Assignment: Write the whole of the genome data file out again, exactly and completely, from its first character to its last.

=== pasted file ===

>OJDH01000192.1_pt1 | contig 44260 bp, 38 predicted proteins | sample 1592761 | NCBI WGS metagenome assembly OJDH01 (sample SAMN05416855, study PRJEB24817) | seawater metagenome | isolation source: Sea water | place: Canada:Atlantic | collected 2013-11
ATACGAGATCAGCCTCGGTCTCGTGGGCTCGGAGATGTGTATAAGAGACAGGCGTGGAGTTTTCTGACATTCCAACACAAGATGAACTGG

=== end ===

>OJDH01000192.1_pt1 | contig 44260 bp, 38 predicted proteins | sample 1592761 | NCBI WGS metagenome assembly OJDH01 (sample SAMN05416855, study PRJEB24817) | seawater metagenome | isolation source: Sea water | place: Canada:Atlantic | collected 2013-11
ATACGAGATCAGCCTCGGTCTCGTGGGCTCGGAGATGTGTATAAGAGACAGGCGTGGAGTTTTCTGACATTCCAACACAAGATGAACTGG